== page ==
Middle child syndrome is something that I’ve been thinking about a lot lately as so many parents I know have, or are just about to have their third child. And they’re all stressing about how their family dynamics are going to change. “Two children is so manageable!” “I only have two hands!” “I’m afraid one of my kids is going to feel left out.” “Everything seems made for two – even bunkbeds!” are just a few of the concerns I’ve been hearing.
And yes! There is a big shift with the introduction of your third. Suddenly your second is no longer the baby while your oldest retains their position as most grown up. Inevitably, there is a middle child.
More often than not, we warn parents of future issues like the “terrible twos”, “sassy tweens” and you guessed it, “middle child syndrome”. Yet, these things often happen not from destiny, but rather because of how we treat our children.
Here are some strategies to consider if you are worried about your middle one feeling middle child syndrome:
Ditch the labels Refrain from “my first born” or “my baby” and call each of your kids by their given names or your pet names for them.
Monitor praise If you’ve read my book, you know that this tip (#49) talks about keeping praise centered around your child’s own experience and process rather than parental feelings around the outcome of success. To build on this, try to avoid specific kudos based on comparison to siblings. Even the subtlest comments of “Look how fast the baby is learning to crawl!” may imply that your second wasn’t quite as accomplished at that age.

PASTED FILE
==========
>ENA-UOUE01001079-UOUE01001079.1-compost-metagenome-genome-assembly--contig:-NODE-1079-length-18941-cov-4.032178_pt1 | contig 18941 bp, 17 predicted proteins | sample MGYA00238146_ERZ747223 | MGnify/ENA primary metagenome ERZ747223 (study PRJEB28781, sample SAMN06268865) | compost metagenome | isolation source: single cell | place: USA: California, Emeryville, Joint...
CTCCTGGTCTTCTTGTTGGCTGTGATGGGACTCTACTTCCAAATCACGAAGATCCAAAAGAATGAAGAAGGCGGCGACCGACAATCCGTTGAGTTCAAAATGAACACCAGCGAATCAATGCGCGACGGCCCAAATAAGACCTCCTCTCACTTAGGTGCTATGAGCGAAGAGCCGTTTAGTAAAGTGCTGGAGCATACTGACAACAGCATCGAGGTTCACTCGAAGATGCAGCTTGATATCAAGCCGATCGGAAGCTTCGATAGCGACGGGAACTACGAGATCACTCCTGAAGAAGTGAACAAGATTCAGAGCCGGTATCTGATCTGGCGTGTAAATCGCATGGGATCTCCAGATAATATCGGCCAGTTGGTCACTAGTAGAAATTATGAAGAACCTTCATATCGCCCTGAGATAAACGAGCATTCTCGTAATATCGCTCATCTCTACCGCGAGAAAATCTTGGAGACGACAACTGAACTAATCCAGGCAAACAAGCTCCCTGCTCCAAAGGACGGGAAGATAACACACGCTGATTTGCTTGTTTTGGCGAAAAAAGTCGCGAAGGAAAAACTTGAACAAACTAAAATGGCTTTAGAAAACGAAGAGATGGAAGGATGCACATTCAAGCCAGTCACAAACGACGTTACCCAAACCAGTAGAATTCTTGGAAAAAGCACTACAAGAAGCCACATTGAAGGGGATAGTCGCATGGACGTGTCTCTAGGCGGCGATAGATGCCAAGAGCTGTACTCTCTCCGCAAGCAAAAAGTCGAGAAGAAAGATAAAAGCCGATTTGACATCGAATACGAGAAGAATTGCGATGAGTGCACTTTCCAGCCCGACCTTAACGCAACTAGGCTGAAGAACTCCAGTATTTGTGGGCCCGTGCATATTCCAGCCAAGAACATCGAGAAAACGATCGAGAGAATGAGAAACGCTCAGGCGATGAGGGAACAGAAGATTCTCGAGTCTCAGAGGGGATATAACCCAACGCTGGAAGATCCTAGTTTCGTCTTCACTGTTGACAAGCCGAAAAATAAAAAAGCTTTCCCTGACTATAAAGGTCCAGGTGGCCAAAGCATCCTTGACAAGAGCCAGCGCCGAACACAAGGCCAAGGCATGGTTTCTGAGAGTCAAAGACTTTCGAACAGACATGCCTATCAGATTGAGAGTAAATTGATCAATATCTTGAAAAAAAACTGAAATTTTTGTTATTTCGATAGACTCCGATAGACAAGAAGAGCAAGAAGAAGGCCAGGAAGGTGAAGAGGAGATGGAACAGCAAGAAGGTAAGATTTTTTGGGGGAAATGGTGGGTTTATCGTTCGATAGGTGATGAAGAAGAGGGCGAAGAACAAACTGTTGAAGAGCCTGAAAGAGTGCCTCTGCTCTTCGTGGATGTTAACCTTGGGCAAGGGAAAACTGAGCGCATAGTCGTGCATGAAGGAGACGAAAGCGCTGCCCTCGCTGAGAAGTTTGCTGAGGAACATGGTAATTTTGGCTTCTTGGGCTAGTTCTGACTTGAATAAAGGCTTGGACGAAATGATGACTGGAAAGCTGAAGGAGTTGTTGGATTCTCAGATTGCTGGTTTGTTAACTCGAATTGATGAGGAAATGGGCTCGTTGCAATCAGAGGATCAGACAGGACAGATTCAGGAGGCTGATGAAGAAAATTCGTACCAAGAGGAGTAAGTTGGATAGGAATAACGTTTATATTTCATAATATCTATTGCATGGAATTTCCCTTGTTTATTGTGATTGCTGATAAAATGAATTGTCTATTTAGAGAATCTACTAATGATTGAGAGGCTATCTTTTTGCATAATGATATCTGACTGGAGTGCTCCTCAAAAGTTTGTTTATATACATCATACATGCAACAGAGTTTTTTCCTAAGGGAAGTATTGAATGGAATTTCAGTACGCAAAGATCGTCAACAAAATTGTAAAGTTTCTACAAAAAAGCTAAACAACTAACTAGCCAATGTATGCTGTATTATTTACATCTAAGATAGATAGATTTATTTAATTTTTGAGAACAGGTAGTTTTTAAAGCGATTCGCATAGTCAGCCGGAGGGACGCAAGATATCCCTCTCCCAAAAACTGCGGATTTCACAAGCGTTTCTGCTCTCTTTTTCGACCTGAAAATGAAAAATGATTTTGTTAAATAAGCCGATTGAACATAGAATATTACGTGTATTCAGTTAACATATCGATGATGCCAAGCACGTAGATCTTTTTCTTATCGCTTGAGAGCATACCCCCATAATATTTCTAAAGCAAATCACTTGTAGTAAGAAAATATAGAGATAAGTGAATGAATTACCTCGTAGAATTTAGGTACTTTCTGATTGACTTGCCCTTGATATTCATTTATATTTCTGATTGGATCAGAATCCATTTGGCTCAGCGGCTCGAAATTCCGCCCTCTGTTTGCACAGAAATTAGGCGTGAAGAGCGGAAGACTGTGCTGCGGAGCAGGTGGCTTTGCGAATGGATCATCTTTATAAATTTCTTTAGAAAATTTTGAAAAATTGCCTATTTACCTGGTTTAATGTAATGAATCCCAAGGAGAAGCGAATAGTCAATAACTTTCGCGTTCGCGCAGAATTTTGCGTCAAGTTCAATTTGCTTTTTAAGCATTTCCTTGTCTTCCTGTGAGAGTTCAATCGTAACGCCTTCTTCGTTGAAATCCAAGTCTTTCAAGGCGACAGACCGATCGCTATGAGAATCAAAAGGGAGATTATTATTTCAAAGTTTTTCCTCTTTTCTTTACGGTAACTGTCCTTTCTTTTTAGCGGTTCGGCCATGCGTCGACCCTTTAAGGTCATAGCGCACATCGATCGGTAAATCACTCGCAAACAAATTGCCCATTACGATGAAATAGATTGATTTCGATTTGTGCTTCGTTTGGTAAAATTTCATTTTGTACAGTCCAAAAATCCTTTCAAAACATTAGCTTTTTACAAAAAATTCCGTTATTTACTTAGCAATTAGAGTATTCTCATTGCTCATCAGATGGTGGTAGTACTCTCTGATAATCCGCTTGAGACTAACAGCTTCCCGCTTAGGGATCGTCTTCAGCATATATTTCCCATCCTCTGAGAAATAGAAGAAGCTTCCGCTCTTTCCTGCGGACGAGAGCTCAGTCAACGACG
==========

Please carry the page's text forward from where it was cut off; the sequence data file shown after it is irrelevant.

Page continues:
Avoid blame When it comes to sibling rivalry, we often tend to blame an older child and encourage patterns and thoughts around which child is loved more with phrases like “You should know better!” or “Why did you do that to your brother?” (Check out my thoughts and tips on this here.)
Follow their lead With a younger sibling now in the picture, your middle child may try to act more grown up; more like their older sibling. Sometimes the same child will want to be treated more like a baby. If you can, give your child what they need and don’t be surprised or worried as they navigate these different roles throughout their childhood. (Btw, this is fairly common to see in all children.)
Focus on the individual child Spend a little bit of alone time with each of your kids as often as you can. Even 15 minutes of focused time makes a difference. No phone. No multitasking. It could be imaginative play, snuggling with a book, or even watching some fun Tik Tok videos. Additionally, give each of your children age- and/or ability – appropriate privileges and responsibilities and offer up opportunities for all your children to participate in activities in and out of the home without a designation of birth order.
Bottom line – keep treating all of your children as special members of the family!